December Comes Soon Enough

July 16, 2018 – I know that some people always want what they don’t have, but Christmas in July? I never understood the fascination. Are people so starved to celebrate a holiday after July 4th that they can’t wait until Labor Day? And how can anyone, especially in the Northern Hemisphere, think about Christmas during summer heat?

This strange tradition dates back to July 1933, when girls at a summer camp in North Carolina celebrated with a Christmas tree, gifts and a visit by Santa. Wonder who came up with that idea? Two years later, the National Recreation Association’s journal featured a story about the girls’ celebration and it took off.

Now its reached even the most common places. Turn on QVC, a guilty pleasure for me, and you’ll be given opportunities to buy trees, wreaths, other Christmas decorations and gifts. No thank you! And Hallmark Channel is running nonstop Christmas movies, which I can’t even consider this time of year.

But the biggest push to embrace Christmas in July comes from retailers who use it as a way to promote summer sales. So if you’re doing a little shopping while humming “Deck the Halls” don’t worry if some people look at you strangely. At least you’re helping the economy.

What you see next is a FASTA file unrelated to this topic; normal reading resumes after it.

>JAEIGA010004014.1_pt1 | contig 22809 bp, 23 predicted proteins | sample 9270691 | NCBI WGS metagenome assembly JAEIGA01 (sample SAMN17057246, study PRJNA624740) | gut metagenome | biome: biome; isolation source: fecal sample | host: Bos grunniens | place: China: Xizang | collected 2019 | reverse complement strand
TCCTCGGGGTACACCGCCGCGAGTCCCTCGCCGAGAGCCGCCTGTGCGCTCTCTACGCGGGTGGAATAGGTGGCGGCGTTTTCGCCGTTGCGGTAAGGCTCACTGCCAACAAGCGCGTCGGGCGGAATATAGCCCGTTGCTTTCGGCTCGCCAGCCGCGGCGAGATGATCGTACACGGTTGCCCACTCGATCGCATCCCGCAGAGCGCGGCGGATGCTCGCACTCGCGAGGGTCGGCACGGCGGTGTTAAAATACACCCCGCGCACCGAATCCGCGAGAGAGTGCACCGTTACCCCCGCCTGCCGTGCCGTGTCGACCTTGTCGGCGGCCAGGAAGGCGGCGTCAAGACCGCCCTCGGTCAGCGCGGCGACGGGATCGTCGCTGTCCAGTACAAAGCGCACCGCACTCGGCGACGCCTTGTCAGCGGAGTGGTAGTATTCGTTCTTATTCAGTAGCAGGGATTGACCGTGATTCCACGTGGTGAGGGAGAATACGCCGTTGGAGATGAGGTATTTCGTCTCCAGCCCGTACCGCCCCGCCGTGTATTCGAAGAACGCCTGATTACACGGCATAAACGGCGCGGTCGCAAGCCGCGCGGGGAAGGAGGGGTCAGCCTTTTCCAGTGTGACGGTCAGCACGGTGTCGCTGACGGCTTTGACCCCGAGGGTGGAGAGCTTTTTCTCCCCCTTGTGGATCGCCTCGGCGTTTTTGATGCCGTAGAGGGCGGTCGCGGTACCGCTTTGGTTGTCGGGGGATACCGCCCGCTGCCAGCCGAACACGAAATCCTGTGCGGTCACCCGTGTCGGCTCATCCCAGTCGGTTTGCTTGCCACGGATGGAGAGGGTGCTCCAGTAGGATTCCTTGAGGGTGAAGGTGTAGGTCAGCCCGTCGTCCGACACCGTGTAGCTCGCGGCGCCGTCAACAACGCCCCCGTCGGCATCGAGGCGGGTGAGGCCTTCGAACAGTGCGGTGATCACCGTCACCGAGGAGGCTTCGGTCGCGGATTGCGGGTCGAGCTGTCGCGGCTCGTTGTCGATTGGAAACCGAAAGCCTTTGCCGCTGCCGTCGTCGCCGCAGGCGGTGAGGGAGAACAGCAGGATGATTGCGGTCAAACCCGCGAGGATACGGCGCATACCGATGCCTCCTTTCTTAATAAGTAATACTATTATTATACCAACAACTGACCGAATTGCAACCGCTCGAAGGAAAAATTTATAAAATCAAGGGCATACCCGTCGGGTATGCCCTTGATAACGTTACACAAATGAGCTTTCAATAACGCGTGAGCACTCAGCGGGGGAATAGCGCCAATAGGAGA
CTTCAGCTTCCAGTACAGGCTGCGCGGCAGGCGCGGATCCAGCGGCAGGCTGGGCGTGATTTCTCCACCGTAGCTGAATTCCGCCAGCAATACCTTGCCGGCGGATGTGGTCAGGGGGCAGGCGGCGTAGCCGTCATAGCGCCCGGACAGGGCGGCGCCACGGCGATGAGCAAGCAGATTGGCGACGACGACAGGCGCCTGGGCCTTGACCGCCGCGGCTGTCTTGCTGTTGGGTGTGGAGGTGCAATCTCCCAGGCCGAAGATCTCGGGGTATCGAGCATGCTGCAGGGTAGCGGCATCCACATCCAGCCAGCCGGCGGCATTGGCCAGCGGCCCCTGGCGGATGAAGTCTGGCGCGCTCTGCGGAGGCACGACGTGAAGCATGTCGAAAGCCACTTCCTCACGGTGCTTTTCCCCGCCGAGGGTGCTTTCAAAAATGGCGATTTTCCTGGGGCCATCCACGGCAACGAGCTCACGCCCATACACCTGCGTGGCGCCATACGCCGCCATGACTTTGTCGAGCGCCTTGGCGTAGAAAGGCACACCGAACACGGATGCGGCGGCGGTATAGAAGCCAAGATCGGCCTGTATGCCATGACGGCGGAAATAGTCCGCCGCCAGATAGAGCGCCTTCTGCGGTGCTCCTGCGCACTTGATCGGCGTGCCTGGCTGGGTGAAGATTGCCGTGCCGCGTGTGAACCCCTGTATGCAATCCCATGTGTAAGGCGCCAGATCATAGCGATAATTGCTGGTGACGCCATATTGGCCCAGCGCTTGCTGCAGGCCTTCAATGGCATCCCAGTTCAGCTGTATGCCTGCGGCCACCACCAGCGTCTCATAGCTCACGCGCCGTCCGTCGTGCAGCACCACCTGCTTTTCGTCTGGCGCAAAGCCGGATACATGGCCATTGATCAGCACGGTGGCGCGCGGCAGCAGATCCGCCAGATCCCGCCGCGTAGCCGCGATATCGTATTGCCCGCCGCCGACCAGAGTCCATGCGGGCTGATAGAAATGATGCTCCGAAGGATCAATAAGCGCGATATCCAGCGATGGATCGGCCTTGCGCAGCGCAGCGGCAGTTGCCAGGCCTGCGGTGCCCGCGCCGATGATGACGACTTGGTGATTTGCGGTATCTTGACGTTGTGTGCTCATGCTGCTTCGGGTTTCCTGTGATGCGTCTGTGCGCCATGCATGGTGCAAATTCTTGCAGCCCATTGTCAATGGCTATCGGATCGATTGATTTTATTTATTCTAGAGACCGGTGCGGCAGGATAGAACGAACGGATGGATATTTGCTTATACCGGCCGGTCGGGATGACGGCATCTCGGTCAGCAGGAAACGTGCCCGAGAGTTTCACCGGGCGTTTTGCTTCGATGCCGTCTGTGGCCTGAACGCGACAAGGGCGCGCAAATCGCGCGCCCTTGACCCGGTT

Advertisements

June is Lavender Month

June 4, 2018 – I never had much desire to visit France — I believe I’m more of a fan of the Mediterranean countries, at least when I vacation in my mind — but these gorgeous photos of the French lavender fields make me want to hop a plane now.

With lavender’s ability to sooth nervous tension, relieve pain and help insomnia, the people in this region must be the happiest and most well-rested people on earth. Just looking at them made me smile.

In my region of southeastern Pennsylvania, it’s lavender harvest season, which makes it the perfect time to visit a lavender farm. Two local farms I recommend are Peace Valley Lavender Farm and Carousel Lavender Farm.

Another Lost Art

March 26, 2018 – Cursive handwriting is on the decline and could be in danger of becoming extinct, Many schools have made the decision that cursive handwriting isn’t a necessary skill for the 21st century.

We live in an age where our younger generation is already lost to art of communication due to mobile phones and social media. To take another skill away will limit their communication abilities further. Can you imagine future generations not able to read Declaration of Independence or the U.S. Constitution unless it was printed in a book or online?